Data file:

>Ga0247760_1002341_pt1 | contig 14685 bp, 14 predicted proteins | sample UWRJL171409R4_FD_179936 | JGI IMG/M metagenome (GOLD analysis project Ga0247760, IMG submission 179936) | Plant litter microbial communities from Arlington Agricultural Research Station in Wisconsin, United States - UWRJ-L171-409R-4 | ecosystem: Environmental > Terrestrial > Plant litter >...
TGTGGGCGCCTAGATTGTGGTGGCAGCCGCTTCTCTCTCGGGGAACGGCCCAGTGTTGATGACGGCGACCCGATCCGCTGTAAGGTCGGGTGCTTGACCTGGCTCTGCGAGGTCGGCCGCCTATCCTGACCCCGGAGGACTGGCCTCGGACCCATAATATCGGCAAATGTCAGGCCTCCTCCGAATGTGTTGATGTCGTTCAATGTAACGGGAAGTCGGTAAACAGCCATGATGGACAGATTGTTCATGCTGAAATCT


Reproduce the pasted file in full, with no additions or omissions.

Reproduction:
>Ga0247760_1002341_pt1 | contig 14685 bp, 14 predicted proteins | sample UWRJL171409R4_FD_179936 | JGI IMG/M metagenome (GOLD analysis project Ga0247760, IMG submission 179936) | Plant litter microbial communities from Arlington Agricultural Research Station in Wisconsin, United States - UWRJ-L171-409R-4 | ecosystem: Environmental > Terrestrial > Plant litter >...
TGTGGGCGCCTAGATTGTGGTGGCAGCCGCTTCTCTCTCGGGGAACGGCCCAGTGTTGATGACGGCGACCCGATCCGCTGTAAGGTCGGGTGCTTGACCTGGCTCTGCGAGGTCGGCCGCCTATCCTGACCCCGGAGGACTGGCCTCGGACCCATAATATCGGCAAATGTCAGGCCTCCTCCGAATGTGTTGATGTCGTTCAATGTAACGGGAAGTCGGTAAACAGCCATGATGGACAGATTGTTCATGCTGAAATCT